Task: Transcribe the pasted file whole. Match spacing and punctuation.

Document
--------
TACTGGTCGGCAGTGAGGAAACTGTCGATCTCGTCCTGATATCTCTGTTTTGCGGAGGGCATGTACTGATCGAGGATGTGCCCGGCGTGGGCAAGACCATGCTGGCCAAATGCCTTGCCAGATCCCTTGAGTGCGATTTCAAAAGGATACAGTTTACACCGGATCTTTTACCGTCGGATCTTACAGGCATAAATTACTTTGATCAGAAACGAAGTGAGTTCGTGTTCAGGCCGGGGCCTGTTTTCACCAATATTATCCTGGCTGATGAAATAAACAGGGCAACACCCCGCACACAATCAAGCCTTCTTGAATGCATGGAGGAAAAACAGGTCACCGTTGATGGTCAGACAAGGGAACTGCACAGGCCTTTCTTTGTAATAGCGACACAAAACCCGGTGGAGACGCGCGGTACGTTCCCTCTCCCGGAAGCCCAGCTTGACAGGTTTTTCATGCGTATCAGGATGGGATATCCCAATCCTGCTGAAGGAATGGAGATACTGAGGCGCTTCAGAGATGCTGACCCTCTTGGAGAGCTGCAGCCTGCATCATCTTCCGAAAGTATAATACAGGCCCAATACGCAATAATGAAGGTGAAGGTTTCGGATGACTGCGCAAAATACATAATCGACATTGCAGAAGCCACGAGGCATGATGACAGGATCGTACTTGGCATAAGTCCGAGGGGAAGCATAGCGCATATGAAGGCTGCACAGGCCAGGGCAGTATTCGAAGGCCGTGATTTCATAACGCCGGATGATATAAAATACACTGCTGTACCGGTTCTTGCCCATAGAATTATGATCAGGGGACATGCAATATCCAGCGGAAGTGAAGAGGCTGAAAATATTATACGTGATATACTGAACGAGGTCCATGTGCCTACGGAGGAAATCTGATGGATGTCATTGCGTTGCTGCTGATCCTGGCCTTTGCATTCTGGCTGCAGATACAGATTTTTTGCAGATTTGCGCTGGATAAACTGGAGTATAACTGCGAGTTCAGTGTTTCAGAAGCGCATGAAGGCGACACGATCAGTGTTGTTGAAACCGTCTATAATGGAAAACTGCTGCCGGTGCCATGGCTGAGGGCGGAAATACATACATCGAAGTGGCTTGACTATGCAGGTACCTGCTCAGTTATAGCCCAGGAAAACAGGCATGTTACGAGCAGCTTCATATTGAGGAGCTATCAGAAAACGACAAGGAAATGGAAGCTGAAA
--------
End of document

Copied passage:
TACTGGTCGGCAGTGAGGAAACTGTCGATCTCGTCCTGATATCTCTGTTTTGCGGAGGGCATGTACTGATCGAGGATGTGCCCGGCGTGGGCAAGACCATGCTGGCCAAATGCCTTGCCAGATCCCTTGAGTGCGATTTCAAAAGGATACAGTTTACACCGGATCTTTTACCGTCGGATCTTACAGGCATAAATTACTTTGATCAGAAACGAAGTGAGTTCGTGTTCAGGCCGGGGCCTGTTTTCACCAATATTATCCTGGCTGATGAAATAAACAGGGCAACACCCCGCACACAATCAAGCCTTCTTGAATGCATGGAGGAAAAACAGGTCACCGTTGATGGTCAGACAAGGGAACTGCACAGGCCTTTCTTTGTAATAGCGACACAAAACCCGGTGGAGACGCGCGGTACGTTCCCTCTCCCGGAAGCCCAGCTTGACAGGTTTTTCATGCGTATCAGGATGGGATATCCCAATCCTGCTGAAGGAATGGAGATACTGAGGCGCTTCAGAGATGCTGACCCTCTTGGAGAGCTGCAGCCTGCATCATCTTCCGAAAGTATAATACAGGCCCAATACGCAATAATGAAGGTGAAGGTTTCGGATGACTGCGCAAAATACATAATCGACATTGCAGAAGCCACGAGGCATGATGACAGGATCGTACTTGGCATAAGTCCGAGGGGAAGCATAGCGCATATGAAGGCTGCACAGGCCAGGGCAGTATTCGAAGGCCGTGATTTCATAACGCCGGATGATATAAAATACACTGCTGTACCGGTTCTTGCCCATAGAATTATGATCAGGGGACATGCAATATCCAGCGGAAGTGAAGAGGCTGAAAATATTATACGTGATATACTGAACGAGGTCCATGTGCCTACGGAGGAAATCTGATGGATGTCATTGCGTTGCTGCTGATCCTGGCCTTTGCATTCTGGCTGCAGATACAGATTTTTTGCAGATTTGCGCTGGATAAACTGGAGTATAACTGCGAGTTCAGTGTTTCAGAAGCGCATGAAGGCGACACGATCAGTGTTGTTGAAACCGTCTATAATGGAAAACTGCTGCCGGTGCCATGGCTGAGGGCGGAAATACATACATCGAAGTGGCTTGACTATGCAGGTACCTGCTCAGTTATAGCCCAGGAAAACAGGCATGTTACGAGCAGCTTCATATTGAGGAGCTATCAGAAAACGACAAGGAAATGGAAGCTGAAA